The high number of TEs in pericentromeric regions is consistent with either model of selection, as these regions are both gene-poor and recombination-poor. Furthermore, the dense methylation and difference in chromatin structure in heterochromatic regions may make these insertions more effectively silenced (Singer et al. 2001), preventing the potentially deleterious expression of TE-derived gene products in these regions. It is therefore important to examine whether, in addition to this comparison between genomic regions, there are general correlations between TE abundance and recombination rate. Given the underrepresentation of TEs in coding regions, we consider only the TE content in intergenic regions for this analysis. Excluding the centromere-specific TEs (gypsy and CACTA), no correlation is observed between the rate of recombination and TE abundance in intergenic DNA (Table 3). Note that this whole-genome correlation with recombination is not significant, despite accumulation of elements near the centromere; because the pericentromeric regions represent a low proportion of total DNA, even this effect is not detected in a genome-wide correlation. Only gypsy and CACTA, which are almost exclusively present in the central regions of reduced recombination, show a significant negative correlation. If we consider only the chromosome arms, no negative correlation is observed for any class of TE, and all three major classes of element, in fact, show a positive relationship with TE frequency. This positive relationship can be explained at least in part by a negative correlation between coding density and recombination rate along the chromosome arms (Table 3). Using a partial correlation correcting for the effect of coding density, there is no significant effect of recombination rate on Class II or III elements, and we observe a weaker positive relationship between recombination rate and TE abundance for Class I TEs (Table 3). Provided that the rate of ectopic recombination correlates with the rate of crossing over, these results suggest that selection against ectopic exchange does not drive TE distribution in A. thaliana.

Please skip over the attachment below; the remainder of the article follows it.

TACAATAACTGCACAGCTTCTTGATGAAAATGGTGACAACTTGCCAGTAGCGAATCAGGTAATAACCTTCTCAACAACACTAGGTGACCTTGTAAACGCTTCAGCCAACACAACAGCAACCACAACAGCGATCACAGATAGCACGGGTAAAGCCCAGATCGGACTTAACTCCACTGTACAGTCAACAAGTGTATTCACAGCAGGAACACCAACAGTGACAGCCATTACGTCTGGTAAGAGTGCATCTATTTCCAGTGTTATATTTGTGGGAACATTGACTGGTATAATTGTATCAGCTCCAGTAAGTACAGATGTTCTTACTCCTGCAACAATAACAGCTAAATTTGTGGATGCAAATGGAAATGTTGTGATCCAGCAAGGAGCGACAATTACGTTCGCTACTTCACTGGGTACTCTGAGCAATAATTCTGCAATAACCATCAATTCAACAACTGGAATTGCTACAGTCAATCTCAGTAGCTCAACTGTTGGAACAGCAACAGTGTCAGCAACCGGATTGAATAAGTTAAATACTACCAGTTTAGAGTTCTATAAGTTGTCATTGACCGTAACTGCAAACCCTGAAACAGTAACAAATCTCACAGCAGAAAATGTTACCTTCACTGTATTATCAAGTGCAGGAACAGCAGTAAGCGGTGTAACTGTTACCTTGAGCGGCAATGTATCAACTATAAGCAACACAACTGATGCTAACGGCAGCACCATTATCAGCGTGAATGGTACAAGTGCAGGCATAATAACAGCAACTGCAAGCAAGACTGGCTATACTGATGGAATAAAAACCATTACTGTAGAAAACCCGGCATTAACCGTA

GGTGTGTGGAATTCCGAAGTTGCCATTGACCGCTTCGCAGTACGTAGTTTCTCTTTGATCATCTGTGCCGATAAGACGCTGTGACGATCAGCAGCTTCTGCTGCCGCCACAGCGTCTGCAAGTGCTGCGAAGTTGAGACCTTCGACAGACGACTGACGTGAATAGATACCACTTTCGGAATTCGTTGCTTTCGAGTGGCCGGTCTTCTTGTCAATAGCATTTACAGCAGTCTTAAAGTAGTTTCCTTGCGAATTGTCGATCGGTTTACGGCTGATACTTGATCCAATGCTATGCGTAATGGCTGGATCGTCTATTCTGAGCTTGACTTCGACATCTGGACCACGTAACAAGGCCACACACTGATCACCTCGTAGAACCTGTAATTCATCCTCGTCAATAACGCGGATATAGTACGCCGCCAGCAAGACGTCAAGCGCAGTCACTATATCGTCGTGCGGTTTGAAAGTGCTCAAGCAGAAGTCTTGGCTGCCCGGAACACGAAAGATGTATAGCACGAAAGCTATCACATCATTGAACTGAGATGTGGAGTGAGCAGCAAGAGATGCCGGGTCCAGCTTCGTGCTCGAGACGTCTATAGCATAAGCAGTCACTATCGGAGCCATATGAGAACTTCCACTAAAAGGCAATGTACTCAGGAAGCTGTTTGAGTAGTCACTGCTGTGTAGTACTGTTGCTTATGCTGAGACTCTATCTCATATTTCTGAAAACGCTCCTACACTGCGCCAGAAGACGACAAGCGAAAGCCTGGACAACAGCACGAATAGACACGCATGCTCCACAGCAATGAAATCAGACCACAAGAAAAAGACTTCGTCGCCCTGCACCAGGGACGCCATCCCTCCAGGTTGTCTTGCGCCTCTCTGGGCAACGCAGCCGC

Table 3.
Spearman Rank Correlation Coefficients Between Element Frequency, Fraction of Coding DNA and Recombination Ratea

Effect of Gene Density on TE Abundance in Intergenic DNA

Our initial analysis suggested that selection against insertions into exons and introns is playing an important role in TE distribution in the A. thaliana genome, given their strong underrepresentation compared with intergenic DNA. We also wish to test whether regions of high gene density show an underrepresentation of insertions in intergenic regions, due to a higher density of untranslated and cis-regulatory regions. Alternatively, silencing of TE insertions by DNA methylation and associated changes in chromatin structure might interfere with the expression of nearby genes (Gendrel et al. 2002). In a given sample of DNA along the chromosome, increases in TE-derived DNA could force the amount of coding sequence to be smaller, violating the standard assumptions of correlation analysis. To avoid this effect, we excluded the contribution of TEs to sequence length when sampling bins of constant size (100 kb) across the genome to look at effects of coding density on TE frequency. In contrast to recombination rate, all element families show a significant negative correlation between the fraction of coding DNA and TE frequency in intergenic regions (Table 3). If we consider only the chromosome arms, the negative correlation remains significant for Class I and II elements, but not Class III (Table 3). Furthermore, a partial correlation analysis, factoring out the effects of recombination rate, still reveals a residual negative correlation between coding density and TE abundance for both the whole genome and the chromosome arms (Table 3).